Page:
The weirdest schedule in all of professional sports naturally gets a weird ending this week. Maybe it’s just time to admit that the system is too weird for everyone, writes Scotty Stevenson.
The Chiefs and the Hurricanes both will be in action in the final round of Super Rugby’s regular season on Saturday with no chance whatsoever of hosting a quarterfinal match. We all know that is just the way the conference system works, and most people have simply got on with life and accepted that fact. But here’s the thing: even in the battle for fifth and sixth spot in this convoluted structure, there is a strange discrepancy in how the tie-breakers are shaped.
There is every chance the Chiefs and Hurricanes could end up on the same number of competition points this weekend. No problem, I hear you say, there will be a fair and reflective tie-breaker in place to make sure we an separate them. Well, kind of. The first tie-breaker is on games won during the season, which wouldn’t usually be much of an issue except in this case when both would finish up on the same number of wins.
We all know that a who-beat-who tie-breaker would be the simplest and most effective way to split the teams. In the world of Super Rugby that is not the case. We will be forced to use points differential as a way to to decide who gets fifth (and travels to Canberra) and who gets sixth (and travels to Cape Town). Who on God’s green earth thought points differential was a fair measure when the stakes are this high?
Don’t get me wrong, teams should be rewarded for going out there and scoring points, and obviously, because every team does not play every other team, the ‘who-beat-who’ tie-breaker doesn’t apply to all teams. Well, it certainly applied to two teams in the same conference, doesn’t it. And it sure as hell should apply when one team – in this case the Chiefs – have beaten the other not once, but twice this season.
It is a remarkable oversight to make this call on points differential when that can hardly reflect the comparative competitiveness of the two teams in question. Who’s to say which of those teams racked up more points against other, irrelevant sides because of mitigating factors? Which team had its playmakers out at the time, or faced a team down on numbers through injury. It’s inarguably the worst tie-breaker in history and while I have nothing but respect for the Hurricanes posting the best points-per-game average (40.4) this season, I do feel for the Chiefs who twice took them down yet could find themselves ranked behind them.
That problem is only exacerbated by the fact that while the Chiefs and Hurricanes, Crusaders and Lions, and Highlanders and Sharks (AKA every single other team in the playoffs) must go out and win this week to ensure they have the best possible outcome in the finals, the Brumbies – who have won just six games this season and have home advantage for the quarterfinals sewn up – get to run out a team that features twelve changes from the one that lost last week to the Reds. In other words, they get to rest as many of their big guns as they want as both of their respective quarterfinal opponents have to throw everything at the final week.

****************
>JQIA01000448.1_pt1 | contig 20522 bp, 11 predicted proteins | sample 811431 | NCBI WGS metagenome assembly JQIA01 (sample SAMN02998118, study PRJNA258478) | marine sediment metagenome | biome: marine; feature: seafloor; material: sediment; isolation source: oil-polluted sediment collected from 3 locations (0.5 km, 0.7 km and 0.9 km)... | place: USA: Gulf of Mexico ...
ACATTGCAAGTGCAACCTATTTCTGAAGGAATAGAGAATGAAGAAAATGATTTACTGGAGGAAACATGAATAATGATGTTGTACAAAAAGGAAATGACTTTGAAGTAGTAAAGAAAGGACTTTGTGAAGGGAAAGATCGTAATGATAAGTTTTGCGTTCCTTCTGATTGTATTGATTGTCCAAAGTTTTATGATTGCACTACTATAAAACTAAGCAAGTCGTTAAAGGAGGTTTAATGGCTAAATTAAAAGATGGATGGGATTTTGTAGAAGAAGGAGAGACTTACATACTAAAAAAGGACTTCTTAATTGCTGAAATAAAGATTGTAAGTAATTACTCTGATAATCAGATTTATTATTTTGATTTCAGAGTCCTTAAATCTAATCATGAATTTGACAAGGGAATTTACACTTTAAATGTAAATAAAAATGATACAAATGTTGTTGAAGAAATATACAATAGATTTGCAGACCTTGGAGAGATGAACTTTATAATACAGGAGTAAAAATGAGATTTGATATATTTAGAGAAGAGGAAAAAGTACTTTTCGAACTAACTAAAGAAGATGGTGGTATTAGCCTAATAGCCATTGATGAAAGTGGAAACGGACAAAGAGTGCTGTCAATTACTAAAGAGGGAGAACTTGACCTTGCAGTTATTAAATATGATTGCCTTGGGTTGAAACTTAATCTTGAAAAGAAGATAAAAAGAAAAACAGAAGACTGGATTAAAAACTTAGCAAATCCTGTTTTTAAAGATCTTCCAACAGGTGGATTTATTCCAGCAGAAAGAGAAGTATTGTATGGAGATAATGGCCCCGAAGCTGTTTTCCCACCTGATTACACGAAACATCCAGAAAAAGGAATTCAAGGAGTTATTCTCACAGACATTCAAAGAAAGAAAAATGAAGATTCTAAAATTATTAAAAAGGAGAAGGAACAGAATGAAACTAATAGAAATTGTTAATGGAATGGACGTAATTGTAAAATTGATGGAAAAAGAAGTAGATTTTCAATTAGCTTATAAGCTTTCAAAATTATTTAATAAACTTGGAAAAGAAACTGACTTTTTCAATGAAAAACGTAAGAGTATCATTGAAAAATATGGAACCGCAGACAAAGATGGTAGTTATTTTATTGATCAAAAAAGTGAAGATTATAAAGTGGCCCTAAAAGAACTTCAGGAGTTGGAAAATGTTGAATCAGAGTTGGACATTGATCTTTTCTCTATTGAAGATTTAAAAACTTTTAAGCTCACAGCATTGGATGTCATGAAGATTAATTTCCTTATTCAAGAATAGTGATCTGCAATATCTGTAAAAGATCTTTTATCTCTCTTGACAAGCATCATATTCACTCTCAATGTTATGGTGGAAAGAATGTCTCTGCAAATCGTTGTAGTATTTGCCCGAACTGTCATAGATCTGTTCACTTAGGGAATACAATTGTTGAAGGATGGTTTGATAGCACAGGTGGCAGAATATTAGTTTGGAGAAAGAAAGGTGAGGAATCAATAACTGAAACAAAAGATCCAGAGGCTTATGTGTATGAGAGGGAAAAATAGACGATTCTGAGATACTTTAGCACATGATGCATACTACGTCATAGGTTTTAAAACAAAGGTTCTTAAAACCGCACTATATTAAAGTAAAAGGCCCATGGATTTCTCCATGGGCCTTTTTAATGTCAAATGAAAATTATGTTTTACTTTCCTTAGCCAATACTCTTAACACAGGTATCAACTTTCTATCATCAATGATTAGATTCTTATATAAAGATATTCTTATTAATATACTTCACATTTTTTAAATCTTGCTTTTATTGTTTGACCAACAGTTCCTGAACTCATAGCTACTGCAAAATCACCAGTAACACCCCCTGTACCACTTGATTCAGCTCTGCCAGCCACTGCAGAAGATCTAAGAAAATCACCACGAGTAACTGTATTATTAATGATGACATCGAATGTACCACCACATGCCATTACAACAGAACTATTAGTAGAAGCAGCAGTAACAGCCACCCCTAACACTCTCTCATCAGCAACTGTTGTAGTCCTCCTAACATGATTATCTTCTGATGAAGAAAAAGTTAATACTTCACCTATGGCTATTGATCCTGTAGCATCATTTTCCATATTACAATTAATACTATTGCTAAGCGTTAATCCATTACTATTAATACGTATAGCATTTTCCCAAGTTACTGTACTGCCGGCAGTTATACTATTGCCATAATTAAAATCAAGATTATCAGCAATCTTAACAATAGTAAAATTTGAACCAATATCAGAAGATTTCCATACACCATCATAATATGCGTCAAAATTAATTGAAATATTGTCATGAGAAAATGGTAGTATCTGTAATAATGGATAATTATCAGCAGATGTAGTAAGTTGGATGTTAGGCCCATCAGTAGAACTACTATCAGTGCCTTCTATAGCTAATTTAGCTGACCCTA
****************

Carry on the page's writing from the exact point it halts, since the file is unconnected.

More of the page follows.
That is a system that is broken, notwithstanding the fact the Chiefs have thanked the Brumbies for what is tantamount to throwing the game (think Lions last year against the Jaguares – we all know how that turned out) and rested three of their biggest stars in Anton Lienert-Brown, Sam Cane and Brodie Retallick.
Ah well, it is what it is, and what it is, thankfully next year will no longer be. One can only hope that the three key matches of the weekend – namely the Hurricanes vs Crusaders, Highlanders vs Reds, and Sharks vs Lions – live up to their billing. The Crusaders are desperate for the top spot and to maintain their unbeaten run, the Lions want that top billing too, knowing that their chances of winning the competition if they have to come to New Zealand are, based on history, precisely zero, and the Highlanders would much rather be facing the Crusaders in Christchurch than the Lions in Johannesburg, at least according to head coach Tony Brown.
I have no idea what the Sharks want. I have no idea what they are doing here, other than admiring their young fly half Curwin Bosch.
All we can do is sit back and watch the carnage unfold, and while we’re doing that we’ll spare a thought for at least four team managers, who won’t be sleeping a wink, and will have at least thirty business class seats booked on two different airlines to two different countries.
Makes perfect sense, doesn’t it?
This story originally ran on RugbyPass.com – the premier destination for rugby fans in Asia, streaming International Test Matches including The Rugby Championship, Super Rugby and more to your device wherever you are in Asia
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